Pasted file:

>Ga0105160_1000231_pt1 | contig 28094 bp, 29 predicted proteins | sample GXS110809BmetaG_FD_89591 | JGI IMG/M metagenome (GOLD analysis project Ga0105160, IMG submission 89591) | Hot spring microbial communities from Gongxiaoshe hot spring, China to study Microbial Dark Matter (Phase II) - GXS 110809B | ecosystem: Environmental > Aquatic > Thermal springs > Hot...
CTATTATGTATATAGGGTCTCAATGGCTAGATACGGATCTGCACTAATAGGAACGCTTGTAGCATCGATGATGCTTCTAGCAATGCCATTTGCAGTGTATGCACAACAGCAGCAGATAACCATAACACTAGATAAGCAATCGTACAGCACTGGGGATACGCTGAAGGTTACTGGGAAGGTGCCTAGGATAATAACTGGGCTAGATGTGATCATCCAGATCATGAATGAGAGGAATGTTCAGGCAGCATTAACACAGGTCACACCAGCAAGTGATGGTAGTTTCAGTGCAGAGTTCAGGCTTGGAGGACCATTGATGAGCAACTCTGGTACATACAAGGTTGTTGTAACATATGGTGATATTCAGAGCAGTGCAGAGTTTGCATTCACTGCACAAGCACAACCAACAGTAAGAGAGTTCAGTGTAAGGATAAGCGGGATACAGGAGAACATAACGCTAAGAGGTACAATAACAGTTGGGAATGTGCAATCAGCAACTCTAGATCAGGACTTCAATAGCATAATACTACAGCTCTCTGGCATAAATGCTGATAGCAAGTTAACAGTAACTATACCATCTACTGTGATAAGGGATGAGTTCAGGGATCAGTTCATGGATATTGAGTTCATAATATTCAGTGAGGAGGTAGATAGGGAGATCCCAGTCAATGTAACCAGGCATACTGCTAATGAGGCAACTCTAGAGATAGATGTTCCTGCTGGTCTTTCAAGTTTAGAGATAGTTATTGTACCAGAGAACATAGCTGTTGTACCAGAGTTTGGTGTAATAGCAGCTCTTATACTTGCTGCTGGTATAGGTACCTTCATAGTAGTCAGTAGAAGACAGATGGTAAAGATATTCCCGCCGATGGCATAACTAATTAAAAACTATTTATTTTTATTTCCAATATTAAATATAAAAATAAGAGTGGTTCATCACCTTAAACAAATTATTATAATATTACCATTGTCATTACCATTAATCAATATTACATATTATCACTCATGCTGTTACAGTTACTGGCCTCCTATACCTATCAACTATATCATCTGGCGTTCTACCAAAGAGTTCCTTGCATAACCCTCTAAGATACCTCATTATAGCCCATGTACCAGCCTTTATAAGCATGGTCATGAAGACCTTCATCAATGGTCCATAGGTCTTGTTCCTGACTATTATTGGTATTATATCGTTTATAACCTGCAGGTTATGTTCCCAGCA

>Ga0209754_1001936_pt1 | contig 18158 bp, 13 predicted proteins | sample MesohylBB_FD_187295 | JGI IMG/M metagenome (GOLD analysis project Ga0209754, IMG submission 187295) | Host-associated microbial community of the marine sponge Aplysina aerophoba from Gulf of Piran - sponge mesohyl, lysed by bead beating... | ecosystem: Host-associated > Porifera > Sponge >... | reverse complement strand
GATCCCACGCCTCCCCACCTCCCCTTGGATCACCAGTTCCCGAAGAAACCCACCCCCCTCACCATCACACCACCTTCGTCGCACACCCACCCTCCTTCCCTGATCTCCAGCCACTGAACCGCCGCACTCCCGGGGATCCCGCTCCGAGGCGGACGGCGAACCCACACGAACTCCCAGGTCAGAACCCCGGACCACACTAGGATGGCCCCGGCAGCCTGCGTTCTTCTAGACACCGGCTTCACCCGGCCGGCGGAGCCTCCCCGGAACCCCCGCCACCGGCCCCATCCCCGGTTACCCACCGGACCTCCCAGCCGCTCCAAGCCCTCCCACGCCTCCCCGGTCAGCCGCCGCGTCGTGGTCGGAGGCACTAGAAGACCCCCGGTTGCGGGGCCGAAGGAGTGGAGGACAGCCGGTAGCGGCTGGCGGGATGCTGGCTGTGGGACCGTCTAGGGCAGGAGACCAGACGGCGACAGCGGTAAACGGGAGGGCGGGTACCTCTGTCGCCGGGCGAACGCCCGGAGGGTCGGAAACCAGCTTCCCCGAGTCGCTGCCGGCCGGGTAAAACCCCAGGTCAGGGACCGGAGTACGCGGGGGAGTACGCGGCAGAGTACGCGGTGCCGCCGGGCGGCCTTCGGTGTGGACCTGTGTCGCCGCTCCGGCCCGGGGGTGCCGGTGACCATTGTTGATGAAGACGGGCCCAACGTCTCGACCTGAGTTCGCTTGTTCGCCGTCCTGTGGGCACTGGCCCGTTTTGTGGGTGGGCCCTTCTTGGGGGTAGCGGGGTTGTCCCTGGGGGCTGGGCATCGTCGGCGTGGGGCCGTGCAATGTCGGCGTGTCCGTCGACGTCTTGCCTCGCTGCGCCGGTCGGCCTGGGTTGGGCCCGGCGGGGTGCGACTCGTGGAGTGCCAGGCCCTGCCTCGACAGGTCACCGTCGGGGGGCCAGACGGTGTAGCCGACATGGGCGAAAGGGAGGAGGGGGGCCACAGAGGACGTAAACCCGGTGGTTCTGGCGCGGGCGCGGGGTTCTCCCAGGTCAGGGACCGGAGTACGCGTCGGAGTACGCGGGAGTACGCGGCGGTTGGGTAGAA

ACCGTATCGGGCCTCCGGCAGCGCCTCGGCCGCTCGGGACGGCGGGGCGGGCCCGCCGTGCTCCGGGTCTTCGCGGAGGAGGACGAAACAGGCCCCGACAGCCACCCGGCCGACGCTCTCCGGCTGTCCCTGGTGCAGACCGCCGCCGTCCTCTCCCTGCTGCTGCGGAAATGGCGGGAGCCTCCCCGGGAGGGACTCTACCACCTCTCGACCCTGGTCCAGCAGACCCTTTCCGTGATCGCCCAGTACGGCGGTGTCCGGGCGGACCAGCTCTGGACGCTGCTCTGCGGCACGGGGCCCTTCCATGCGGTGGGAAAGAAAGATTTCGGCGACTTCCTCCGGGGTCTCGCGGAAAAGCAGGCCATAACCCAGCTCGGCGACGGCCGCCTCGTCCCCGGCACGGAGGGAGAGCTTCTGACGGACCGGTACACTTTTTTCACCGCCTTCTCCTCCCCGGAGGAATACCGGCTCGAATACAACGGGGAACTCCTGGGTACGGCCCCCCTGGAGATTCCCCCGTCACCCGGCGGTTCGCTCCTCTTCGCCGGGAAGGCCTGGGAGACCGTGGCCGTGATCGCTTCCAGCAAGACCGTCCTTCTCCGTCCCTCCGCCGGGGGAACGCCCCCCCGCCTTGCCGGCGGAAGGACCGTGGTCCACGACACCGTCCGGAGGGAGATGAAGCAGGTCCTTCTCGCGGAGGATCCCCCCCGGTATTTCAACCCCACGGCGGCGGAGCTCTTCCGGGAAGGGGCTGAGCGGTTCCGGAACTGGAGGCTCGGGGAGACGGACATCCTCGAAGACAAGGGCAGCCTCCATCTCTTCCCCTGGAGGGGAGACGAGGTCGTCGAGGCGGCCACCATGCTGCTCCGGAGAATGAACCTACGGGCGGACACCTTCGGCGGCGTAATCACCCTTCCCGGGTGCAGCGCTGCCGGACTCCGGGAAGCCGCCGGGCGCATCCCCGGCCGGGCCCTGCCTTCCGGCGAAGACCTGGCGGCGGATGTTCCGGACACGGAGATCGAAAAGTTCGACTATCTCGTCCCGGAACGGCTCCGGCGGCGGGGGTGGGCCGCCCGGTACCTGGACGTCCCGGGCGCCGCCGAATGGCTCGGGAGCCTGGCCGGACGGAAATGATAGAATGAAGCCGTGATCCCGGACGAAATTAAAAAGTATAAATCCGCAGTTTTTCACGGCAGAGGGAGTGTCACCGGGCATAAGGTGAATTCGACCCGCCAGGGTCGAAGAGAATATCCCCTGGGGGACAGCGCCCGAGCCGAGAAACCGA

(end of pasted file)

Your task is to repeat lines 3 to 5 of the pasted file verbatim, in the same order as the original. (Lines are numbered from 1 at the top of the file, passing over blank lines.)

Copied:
>Ga0209754_1001936_pt1 | contig 18158 bp, 13 predicted proteins | sample MesohylBB_FD_187295 | JGI IMG/M metagenome (GOLD analysis project Ga0209754, IMG submission 187295) | Host-associated microbial community of the marine sponge Aplysina aerophoba from Gulf of Piran - sponge mesohyl, lysed by bead beating... | ecosystem: Host-associated > Porifera > Sponge >... | reverse complement strand
GATCCCACGCCTCCCCACCTCCCCTTGGATCACCAGTTCCCGAAGAAACCCACCCCCCTCACCATCACACCACCTTCGTCGCACACCCACCCTCCTTCCCTGATCTCCAGCCACTGAACCGCCGCACTCCCGGGGATCCCGCTCCGAGGCGGACGGCGAACCCACACGAACTCCCAGGTCAGAACCCCGGACCACACTAGGATGGCCCCGGCAGCCTGCGTTCTTCTAGACACCGGCTTCACCCGGCCGGCGGAGCCTCCCCGGAACCCCCGCCACCGGCCCCATCCCCGGTTACCCACCGGACCTCCCAGCCGCTCCAAGCCCTCCCACGCCTCCCCGGTCAGCCGCCGCGTCGTGGTCGGAGGCACTAGAAGACCCCCGGTTGCGGGGCCGAAGGAGTGGAGGACAGCCGGTAGCGGCTGGCGGGATGCTGGCTGTGGGACCGTCTAGGGCAGGAGACCAGACGGCGACAGCGGTAAACGGGAGGGCGGGTACCTCTGTCGCCGGGCGAACGCCCGGAGGGTCGGAAACCAGCTTCCCCGAGTCGCTGCCGGCCGGGTAAAACCCCAGGTCAGGGACCGGAGTACGCGGGGGAGTACGCGGCAGAGTACGCGGTGCCGCCGGGCGGCCTTCGGTGTGGACCTGTGTCGCCGCTCCGGCCCGGGGGTGCCGGTGACCATTGTTGATGAAGACGGGCCCAACGTCTCGACCTGAGTTCGCTTGTTCGCCGTCCTGTGGGCACTGGCCCGTTTTGTGGGTGGGCCCTTCTTGGGGGTAGCGGGGTTGTCCCTGGGGGCTGGGCATCGTCGGCGTGGGGCCGTGCAATGTCGGCGTGTCCGTCGACGTCTTGCCTCGCTGCGCCGGTCGGCCTGGGTTGGGCCCGGCGGGGTGCGACTCGTGGAGTGCCAGGCCCTGCCTCGACAGGTCACCGTCGGGGGGCCAGACGGTGTAGCCGACATGGGCGAAAGGGAGGAGGGGGGCCACAGAGGACGTAAACCCGGTGGTTCTGGCGCGGGCGCGGGGTTCTCCCAGGTCAGGGACCGGAGTACGCGTCGGAGTACGCGGGAGTACGCGGCGGTTGGGTAGAA

ACCGTATCGGGCCTCCGGCAGCGCCTCGGCCGCTCGGGACGGCGGGGCGGGCCCGCCGTGCTCCGGGTCTTCGCGGAGGAGGACGAAACAGGCCCCGACAGCCACCCGGCCGACGCTCTCCGGCTGTCCCTGGTGCAGACCGCCGCCGTCCTCTCCCTGCTGCTGCGGAAATGGCGGGAGCCTCCCCGGGAGGGACTCTACCACCTCTCGACCCTGGTCCAGCAGACCCTTTCCGTGATCGCCCAGTACGGCGGTGTCCGGGCGGACCAGCTCTGGACGCTGCTCTGCGGCACGGGGCCCTTCCATGCGGTGGGAAAGAAAGATTTCGGCGACTTCCTCCGGGGTCTCGCGGAAAAGCAGGCCATAACCCAGCTCGGCGACGGCCGCCTCGTCCCCGGCACGGAGGGAGAGCTTCTGACGGACCGGTACACTTTTTTCACCGCCTTCTCCTCCCCGGAGGAATACCGGCTCGAATACAACGGGGAACTCCTGGGTACGGCCCCCCTGGAGATTCCCCCGTCACCCGGCGGTTCGCTCCTCTTCGCCGGGAAGGCCTGGGAGACCGTGGCCGTGATCGCTTCCAGCAAGACCGTCCTTCTCCGTCCCTCCGCCGGGGGAACGCCCCCCCGCCTTGCCGGCGGAAGGACCGTGGTCCACGACACCGTCCGGAGGGAGATGAAGCAGGTCCTTCTCGCGGAGGATCCCCCCCGGTATTTCAACCCCACGGCGGCGGAGCTCTTCCGGGAAGGGGCTGAGCGGTTCCGGAACTGGAGGCTCGGGGAGACGGACATCCTCGAAGACAAGGGCAGCCTCCATCTCTTCCCCTGGAGGGGAGACGAGGTCGTCGAGGCGGCCACCATGCTGCTCCGGAGAATGAACCTACGGGCGGACACCTTCGGCGGCGTAATCACCCTTCCCGGGTGCAGCGCTGCCGGACTCCGGGAAGCCGCCGGGCGCATCCCCGGCCGGGCCCTGCCTTCCGGCGAAGACCTGGCGGCGGATGTTCCGGACACGGAGATCGAAAAGTTCGACTATCTCGTCCCGGAACGGCTCCGGCGGCGGGGGTGGGCCGCCCGGTACCTGGACGTCCCGGGCGCCGCCGAATGGCTCGGGAGCCTGGCCGGACGGAAATGATAGAATGAAGCCGTGATCCCGGACGAAATTAAAAAGTATAAATCCGCAGTTTTTCACGGCAGAGGGAGTGTCACCGGGCATAAGGTGAATTCGACCCGCCAGGGTCGAAGAGAATATCCCCTGGGGGACAGCGCCCGAGCCGAGAAACCGA